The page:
The Web Content & Experience Management (WCM) market is going through an upheaval as some vendors seek to win market share from aging players, and others jockey for position in anticipation of mergers or public offerings.
Vendors Succumbing to Temptation
In this environment, some vendors seek to get any kind of revenue any way they can, so they fall to temptation and dip into the big pot right under their nose: implementation projects. From a revenue standpoint, WCM implementation fees dwarf license fees by several orders of magnitude. From a bottom-line standpoint, it's a different story, because services work can be low- or even no-margin, but in today's environment, vendors are keener to show investors their revenue growth rather than profitability.
Fine Young Cannibals
This phenomenon is called "cannibalizing" a channel. WCM vendors that made a living going to market through consultancies and integrators may now muscle in to win services revenue themselves.
Ektron used to do this a lot. I've recently heard anecdotes regarding Sitecore, EPiServer, and even WordPress (Automattic). Adobe no longer pretends to favor implementation partners and aggressively pushes its own services arm for WCM projects, although this may reflect the extraordinary complexity of Adobe AEM. On the Drupal front, I recently witnessed an Acquia salesperson declare that his firm "was definitely a systems integrator," which might be news to Acquia implementation partners.
Don't Fall Prey
This cannibalization happens in cycles, but for you the customer, the consequences are almost always bad.
First, let's review the manifold ways that a software vendor is neither a consultancy nor an SI (a.k.a., services firm):
- Services firms tend to focus on long-term relationships and consultant continuity; software vendors tend to focus on short-term projects and shuffle consultants around more readily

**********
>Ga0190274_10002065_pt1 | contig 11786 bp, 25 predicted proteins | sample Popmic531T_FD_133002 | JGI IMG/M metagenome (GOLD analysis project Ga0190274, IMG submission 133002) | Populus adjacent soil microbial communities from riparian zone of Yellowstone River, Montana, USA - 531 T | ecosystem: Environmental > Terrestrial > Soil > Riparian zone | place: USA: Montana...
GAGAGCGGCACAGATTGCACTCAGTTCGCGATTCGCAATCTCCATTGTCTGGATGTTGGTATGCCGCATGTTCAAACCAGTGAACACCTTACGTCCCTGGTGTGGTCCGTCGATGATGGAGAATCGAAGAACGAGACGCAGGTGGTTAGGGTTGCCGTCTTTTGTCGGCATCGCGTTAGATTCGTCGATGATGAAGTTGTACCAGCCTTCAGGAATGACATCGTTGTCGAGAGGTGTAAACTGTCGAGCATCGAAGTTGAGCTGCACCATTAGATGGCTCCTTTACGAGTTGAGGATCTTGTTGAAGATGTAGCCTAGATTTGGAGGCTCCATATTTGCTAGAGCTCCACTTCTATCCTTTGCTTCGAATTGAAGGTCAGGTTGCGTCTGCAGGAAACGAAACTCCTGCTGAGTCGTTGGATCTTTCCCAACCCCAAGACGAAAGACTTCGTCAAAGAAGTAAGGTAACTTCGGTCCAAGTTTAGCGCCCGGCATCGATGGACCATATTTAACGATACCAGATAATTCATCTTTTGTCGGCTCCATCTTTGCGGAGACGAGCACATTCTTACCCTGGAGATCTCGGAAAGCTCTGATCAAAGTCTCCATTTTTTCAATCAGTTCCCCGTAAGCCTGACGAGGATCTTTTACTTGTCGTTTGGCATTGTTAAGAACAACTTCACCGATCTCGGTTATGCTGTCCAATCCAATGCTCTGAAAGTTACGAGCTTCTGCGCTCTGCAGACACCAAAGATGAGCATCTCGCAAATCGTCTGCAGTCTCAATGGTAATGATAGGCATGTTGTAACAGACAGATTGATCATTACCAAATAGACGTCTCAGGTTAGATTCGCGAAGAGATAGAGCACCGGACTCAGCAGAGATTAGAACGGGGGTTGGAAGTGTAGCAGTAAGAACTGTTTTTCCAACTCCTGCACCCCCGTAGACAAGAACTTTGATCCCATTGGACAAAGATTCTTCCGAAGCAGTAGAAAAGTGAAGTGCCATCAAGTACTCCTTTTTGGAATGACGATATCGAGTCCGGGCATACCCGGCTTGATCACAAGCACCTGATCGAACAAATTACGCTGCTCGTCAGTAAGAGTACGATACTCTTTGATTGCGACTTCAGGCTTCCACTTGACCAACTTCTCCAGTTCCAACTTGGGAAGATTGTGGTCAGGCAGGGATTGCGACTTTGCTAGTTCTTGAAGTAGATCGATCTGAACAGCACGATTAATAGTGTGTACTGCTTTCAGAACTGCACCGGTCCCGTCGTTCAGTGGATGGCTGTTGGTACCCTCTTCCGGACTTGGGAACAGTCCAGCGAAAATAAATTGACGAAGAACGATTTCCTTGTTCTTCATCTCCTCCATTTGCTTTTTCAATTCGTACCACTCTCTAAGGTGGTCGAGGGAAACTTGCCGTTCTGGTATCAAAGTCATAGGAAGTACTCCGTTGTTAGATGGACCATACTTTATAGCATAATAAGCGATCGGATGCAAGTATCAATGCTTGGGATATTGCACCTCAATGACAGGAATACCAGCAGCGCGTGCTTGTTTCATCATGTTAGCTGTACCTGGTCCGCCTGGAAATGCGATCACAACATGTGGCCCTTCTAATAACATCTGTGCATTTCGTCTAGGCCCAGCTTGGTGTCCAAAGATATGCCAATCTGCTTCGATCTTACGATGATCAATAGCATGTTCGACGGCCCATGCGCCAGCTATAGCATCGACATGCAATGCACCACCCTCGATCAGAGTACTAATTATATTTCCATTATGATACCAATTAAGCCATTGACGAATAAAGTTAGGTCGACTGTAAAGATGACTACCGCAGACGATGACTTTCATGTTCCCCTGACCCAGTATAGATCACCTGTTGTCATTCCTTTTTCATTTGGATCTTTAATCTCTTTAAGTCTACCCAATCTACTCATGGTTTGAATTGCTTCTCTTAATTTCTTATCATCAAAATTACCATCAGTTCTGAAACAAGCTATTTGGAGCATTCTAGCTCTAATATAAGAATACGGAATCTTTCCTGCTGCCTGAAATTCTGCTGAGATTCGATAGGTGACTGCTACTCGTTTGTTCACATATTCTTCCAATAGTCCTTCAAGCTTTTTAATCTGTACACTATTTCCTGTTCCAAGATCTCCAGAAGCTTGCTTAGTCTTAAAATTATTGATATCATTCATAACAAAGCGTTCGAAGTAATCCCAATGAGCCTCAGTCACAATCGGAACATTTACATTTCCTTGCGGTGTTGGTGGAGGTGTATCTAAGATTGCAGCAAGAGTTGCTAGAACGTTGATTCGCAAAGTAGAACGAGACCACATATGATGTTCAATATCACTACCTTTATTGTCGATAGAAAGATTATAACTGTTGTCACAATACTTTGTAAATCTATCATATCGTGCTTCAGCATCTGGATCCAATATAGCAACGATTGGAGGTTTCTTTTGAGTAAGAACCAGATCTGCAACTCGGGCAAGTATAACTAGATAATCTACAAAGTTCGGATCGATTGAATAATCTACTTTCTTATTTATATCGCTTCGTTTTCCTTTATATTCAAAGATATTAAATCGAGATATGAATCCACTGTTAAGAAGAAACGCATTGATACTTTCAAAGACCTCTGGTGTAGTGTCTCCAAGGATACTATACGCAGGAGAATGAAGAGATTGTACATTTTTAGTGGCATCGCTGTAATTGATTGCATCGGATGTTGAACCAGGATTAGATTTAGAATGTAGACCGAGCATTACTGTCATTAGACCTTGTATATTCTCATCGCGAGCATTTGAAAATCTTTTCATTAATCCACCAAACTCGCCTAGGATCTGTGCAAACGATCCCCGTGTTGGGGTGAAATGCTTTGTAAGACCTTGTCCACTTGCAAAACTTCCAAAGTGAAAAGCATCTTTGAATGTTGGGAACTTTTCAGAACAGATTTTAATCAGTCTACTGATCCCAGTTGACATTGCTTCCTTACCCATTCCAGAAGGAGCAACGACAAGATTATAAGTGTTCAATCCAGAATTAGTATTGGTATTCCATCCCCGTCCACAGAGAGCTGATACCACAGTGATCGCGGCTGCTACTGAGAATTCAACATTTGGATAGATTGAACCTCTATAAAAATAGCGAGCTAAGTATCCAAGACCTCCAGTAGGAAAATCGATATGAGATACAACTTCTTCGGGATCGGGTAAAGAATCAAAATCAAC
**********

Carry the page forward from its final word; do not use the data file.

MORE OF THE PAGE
- Services firms typically bring important soft skills like information architecture and UX; software vendors typically just know how to implement their solutions
- Services firms -- if they're good -- will look at your situation holistically and recommend other tools that might work for certain use cases; software vendors will tend to define your problems only in ways that their tool can fix
- I could go on, but you get the idea...
Sure, there are times when a vendor's professional services organization makes sense for things like architectural audits, and in cases where you have a simple, quick project. For most other scenarios, you'll want to turn to an integrator.
Now More than Ever
WCM projects are getting more complex as the tools mature and your digital ambitions expand. This is why the services income stream has become so attractive to vendors; you're spending ever-more money on it.
We increasingly see WCM vendors putting pressure on their SI partners to become more like loyal resellers. For WCM, you don't want a reseller. Look for independent services firms that know a small handful of tools really, really well. Then work only with those integrators and consultancies who will sit on your side of the table, rather than just parrot the vendor line.